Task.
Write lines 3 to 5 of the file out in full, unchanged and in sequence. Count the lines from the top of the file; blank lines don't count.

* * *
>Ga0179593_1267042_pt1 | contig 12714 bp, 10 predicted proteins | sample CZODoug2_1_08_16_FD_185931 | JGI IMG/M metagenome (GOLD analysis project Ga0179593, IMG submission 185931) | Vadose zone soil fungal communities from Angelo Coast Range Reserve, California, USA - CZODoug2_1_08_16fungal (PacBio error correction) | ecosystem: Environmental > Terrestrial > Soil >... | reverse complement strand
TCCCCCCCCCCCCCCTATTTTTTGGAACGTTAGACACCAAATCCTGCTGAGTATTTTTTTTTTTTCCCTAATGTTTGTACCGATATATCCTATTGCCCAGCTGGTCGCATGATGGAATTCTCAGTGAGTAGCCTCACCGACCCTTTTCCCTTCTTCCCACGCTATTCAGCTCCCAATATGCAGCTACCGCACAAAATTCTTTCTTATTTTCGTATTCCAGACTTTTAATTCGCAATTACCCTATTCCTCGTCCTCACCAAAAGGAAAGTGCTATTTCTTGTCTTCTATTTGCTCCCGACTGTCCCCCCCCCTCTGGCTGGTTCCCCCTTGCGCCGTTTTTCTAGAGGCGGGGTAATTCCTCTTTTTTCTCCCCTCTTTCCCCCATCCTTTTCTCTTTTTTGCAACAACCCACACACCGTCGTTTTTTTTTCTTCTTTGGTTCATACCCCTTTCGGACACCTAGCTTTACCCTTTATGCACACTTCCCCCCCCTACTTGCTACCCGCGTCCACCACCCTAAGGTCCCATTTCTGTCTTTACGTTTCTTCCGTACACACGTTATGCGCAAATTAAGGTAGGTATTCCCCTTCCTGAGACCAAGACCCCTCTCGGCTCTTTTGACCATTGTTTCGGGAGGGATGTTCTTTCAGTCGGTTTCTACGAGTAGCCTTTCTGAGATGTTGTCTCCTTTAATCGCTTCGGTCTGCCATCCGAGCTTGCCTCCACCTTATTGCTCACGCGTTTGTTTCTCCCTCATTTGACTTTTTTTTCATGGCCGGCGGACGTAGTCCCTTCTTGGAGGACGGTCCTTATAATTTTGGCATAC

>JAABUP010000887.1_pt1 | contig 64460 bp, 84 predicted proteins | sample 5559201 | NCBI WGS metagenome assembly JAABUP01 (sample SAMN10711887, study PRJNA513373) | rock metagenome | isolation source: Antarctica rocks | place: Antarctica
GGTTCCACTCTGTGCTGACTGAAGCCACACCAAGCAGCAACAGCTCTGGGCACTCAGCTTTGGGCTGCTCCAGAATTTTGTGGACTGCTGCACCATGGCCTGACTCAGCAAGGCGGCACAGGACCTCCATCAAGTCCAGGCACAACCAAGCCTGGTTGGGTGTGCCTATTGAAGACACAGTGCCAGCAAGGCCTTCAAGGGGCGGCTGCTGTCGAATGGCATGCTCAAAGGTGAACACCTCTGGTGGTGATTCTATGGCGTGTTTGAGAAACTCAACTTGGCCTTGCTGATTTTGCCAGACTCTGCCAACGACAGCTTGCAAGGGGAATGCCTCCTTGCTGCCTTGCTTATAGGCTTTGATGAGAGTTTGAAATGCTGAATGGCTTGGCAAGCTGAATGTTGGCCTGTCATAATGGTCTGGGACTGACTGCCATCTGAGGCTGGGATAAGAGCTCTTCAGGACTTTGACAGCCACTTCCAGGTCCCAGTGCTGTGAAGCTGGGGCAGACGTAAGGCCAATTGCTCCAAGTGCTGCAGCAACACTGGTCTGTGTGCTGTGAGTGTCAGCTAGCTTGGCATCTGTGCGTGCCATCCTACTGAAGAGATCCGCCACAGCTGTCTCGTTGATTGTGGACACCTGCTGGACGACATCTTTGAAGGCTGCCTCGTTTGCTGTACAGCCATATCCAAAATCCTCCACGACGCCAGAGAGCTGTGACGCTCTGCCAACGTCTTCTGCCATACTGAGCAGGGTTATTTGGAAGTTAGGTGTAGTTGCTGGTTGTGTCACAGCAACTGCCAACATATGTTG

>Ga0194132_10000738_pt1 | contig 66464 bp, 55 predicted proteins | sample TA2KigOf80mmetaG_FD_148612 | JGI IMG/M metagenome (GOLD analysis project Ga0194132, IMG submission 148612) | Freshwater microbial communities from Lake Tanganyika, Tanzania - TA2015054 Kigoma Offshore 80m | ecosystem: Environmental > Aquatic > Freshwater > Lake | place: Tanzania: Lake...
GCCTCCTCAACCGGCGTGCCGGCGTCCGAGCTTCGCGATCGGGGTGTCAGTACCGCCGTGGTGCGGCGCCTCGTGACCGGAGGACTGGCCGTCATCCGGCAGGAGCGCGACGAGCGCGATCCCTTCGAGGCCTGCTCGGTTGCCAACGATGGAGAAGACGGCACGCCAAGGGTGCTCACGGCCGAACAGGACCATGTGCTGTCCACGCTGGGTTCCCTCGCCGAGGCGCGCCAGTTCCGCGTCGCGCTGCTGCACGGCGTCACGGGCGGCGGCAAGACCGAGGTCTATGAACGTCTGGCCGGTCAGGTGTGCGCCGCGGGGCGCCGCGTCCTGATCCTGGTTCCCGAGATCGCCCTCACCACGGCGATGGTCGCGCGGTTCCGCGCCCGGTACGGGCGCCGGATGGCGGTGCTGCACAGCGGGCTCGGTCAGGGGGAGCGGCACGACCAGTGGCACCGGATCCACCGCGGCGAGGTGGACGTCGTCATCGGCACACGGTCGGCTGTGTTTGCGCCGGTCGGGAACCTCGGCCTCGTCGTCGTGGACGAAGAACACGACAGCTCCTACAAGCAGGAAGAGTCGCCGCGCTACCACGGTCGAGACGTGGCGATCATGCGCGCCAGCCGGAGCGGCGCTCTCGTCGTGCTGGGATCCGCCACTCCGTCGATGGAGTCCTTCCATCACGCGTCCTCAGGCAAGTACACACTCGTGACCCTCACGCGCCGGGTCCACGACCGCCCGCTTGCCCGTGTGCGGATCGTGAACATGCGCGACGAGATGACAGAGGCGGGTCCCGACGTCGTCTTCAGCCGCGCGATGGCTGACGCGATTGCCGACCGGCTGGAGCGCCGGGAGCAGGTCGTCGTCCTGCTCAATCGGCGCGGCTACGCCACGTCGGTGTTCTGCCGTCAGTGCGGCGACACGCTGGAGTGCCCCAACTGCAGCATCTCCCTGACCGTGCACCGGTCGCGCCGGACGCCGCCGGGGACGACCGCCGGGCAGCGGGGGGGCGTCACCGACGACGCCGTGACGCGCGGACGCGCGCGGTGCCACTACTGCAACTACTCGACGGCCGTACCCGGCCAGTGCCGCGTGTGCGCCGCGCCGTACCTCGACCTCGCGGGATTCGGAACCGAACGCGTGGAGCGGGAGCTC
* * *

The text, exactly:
>JAABUP010000887.1_pt1 | contig 64460 bp, 84 predicted proteins | sample 5559201 | NCBI WGS metagenome assembly JAABUP01 (sample SAMN10711887, study PRJNA513373) | rock metagenome | isolation source: Antarctica rocks | place: Antarctica
GGTTCCACTCTGTGCTGACTGAAGCCACACCAAGCAGCAACAGCTCTGGGCACTCAGCTTTGGGCTGCTCCAGAATTTTGTGGACTGCTGCACCATGGCCTGACTCAGCAAGGCGGCACAGGACCTCCATCAAGTCCAGGCACAACCAAGCCTGGTTGGGTGTGCCTATTGAAGACACAGTGCCAGCAAGGCCTTCAAGGGGCGGCTGCTGTCGAATGGCATGCTCAAAGGTGAACACCTCTGGTGGTGATTCTATGGCGTGTTTGAGAAACTCAACTTGGCCTTGCTGATTTTGCCAGACTCTGCCAACGACAGCTTGCAAGGGGAATGCCTCCTTGCTGCCTTGCTTATAGGCTTTGATGAGAGTTTGAAATGCTGAATGGCTTGGCAAGCTGAATGTTGGCCTGTCATAATGGTCTGGGACTGACTGCCATCTGAGGCTGGGATAAGAGCTCTTCAGGACTTTGACAGCCACTTCCAGGTCCCAGTGCTGTGAAGCTGGGGCAGACGTAAGGCCAATTGCTCCAAGTGCTGCAGCAACACTGGTCTGTGTGCTGTGAGTGTCAGCTAGCTTGGCATCTGTGCGTGCCATCCTACTGAAGAGATCCGCCACAGCTGTCTCGTTGATTGTGGACACCTGCTGGACGACATCTTTGAAGGCTGCCTCGTTTGCTGTACAGCCATATCCAAAATCCTCCACGACGCCAGAGAGCTGTGACGCTCTGCCAACGTCTTCTGCCATACTGAGCAGGGTTATTTGGAAGTTAGGTGTAGTTGCTGGTTGTGTCACAGCAACTGCCAACATATGTTG

>Ga0194132_10000738_pt1 | contig 66464 bp, 55 predicted proteins | sample TA2KigOf80mmetaG_FD_148612 | JGI IMG/M metagenome (GOLD analysis project Ga0194132, IMG submission 148612) | Freshwater microbial communities from Lake Tanganyika, Tanzania - TA2015054 Kigoma Offshore 80m | ecosystem: Environmental > Aquatic > Freshwater > Lake | place: Tanzania: Lake...